Psarus abdominalis (Fabricius)
Threatened at the European level. This is one of the few species of Diptera so far included on any continental European "Red List" (see Andersson et al. 1987). Not only is this species evidently a victim of forest clearance and forest management throughout Western Europe, it is such an unmistakeable insect it is highly unlikely that its presence would go undetected. The fact that it is the only species in its genus (and subtribe) and is endemic to Europe makes its status of greater significance. If ever there were a syrphid which required special protection measures to be taken to ensure its survival in Europe then P. abdominalis is it (Speight 2010).
Deforestation and management throughout Western Europe.
Syrphus abdominalis Fabricius, 1794: 307.
Psarus arcuatus Macquart, 1834: exp. pls. 7.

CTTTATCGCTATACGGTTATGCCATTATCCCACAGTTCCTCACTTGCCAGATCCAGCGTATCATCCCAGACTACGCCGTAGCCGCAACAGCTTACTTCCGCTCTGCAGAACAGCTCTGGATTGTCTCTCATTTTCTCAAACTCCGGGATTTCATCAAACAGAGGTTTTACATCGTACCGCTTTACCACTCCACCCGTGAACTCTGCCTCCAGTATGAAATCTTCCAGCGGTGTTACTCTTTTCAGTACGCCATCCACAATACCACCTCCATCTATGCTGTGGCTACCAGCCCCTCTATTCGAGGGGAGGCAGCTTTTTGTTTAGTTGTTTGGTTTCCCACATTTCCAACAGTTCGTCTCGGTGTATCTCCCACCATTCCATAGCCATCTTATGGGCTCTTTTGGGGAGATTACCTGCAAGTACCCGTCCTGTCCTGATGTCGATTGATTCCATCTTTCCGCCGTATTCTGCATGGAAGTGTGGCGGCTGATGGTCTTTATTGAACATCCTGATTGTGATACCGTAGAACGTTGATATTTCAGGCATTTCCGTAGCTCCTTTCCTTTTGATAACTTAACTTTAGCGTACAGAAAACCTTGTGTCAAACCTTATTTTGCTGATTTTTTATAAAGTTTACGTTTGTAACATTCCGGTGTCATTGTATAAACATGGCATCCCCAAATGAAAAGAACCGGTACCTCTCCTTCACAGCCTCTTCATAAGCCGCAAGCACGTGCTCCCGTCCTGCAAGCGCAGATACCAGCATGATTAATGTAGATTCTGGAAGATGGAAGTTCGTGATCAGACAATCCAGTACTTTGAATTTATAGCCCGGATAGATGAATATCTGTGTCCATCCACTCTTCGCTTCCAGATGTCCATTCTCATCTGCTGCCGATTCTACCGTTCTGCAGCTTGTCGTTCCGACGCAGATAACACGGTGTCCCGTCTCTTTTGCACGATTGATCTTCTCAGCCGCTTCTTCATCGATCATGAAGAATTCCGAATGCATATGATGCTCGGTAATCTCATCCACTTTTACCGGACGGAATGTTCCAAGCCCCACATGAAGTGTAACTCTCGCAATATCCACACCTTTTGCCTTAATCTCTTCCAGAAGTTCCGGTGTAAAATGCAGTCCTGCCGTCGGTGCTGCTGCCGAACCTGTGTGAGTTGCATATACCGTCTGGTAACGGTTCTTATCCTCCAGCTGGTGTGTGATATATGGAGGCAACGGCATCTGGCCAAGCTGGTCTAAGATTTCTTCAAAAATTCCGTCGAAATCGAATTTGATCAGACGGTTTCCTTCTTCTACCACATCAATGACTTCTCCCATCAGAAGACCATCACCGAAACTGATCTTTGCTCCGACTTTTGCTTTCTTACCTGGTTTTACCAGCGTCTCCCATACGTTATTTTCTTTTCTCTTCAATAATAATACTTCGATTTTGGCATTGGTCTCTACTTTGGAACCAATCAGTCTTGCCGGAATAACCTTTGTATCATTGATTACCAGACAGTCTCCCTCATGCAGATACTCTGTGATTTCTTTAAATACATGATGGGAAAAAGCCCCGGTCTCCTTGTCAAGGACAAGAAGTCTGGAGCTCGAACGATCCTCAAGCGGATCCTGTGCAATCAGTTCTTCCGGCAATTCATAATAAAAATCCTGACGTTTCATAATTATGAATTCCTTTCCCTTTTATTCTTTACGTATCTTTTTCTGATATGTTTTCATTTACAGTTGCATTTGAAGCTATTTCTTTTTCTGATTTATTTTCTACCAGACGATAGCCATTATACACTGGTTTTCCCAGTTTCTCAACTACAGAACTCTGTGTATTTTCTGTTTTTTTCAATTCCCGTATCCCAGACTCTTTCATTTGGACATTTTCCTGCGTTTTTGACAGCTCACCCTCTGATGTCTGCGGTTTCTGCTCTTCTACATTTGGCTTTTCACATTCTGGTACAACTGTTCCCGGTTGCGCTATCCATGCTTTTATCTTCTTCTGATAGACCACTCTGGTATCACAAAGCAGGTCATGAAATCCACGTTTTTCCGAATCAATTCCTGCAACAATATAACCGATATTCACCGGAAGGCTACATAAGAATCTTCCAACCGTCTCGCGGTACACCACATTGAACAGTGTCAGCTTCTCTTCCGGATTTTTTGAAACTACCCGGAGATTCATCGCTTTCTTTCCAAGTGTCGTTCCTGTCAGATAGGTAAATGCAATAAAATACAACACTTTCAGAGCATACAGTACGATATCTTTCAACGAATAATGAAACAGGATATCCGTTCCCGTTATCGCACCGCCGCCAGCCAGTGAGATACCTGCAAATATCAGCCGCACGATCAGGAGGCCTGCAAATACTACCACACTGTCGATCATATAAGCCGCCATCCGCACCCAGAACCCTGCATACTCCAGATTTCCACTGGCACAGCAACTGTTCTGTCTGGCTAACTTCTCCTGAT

Musca coalescens Geoffroy, 1785: 486.
Musca abdominalis Turton, 1801: 650.
Psarus is a monotypic genus and P. abdominalis is a highly distinctive insect. The only other European syrphid it resembles even remotely is the male of Pyrophaena granditarsis, which has likewise a bright orange-red abdomen (Speight 2010).
Flowers visited: Geranium sanguineum (Speight 2010).
Flight period: from end of May to July (Speight 2010).
Psarus in a monotypic genus confined to Europe. It ranges from southern Sweden (extinct?) south through the Netherlands (extinct?) and Belgium (extinct?) to central France (recent records from Rhine valley and Paris basin); from Brittany eastwards through central Europe (Germany - Rhine valley, Switzerland - extinct?) to Roumania and European parts of Russia; Italy and the former Yugoslavia.
Adult flies along woodland paths and at the edge of woodland. Males have been seen sitting in the sun on the end of dead branches of trackside trees, at 2 m or more from the ground, returning to particular branches repeatedly (M. Hauser, pers.comm.). On hot days, after rain, this species visits temporary puddles of water on forest tracks, to drink (M. de C. Williams, pers.comm.) (from Speight 2010).
Preferred environment: well-drained Quercus forest with mature/overmature trees and a diverse ground
flora (Speight 2010).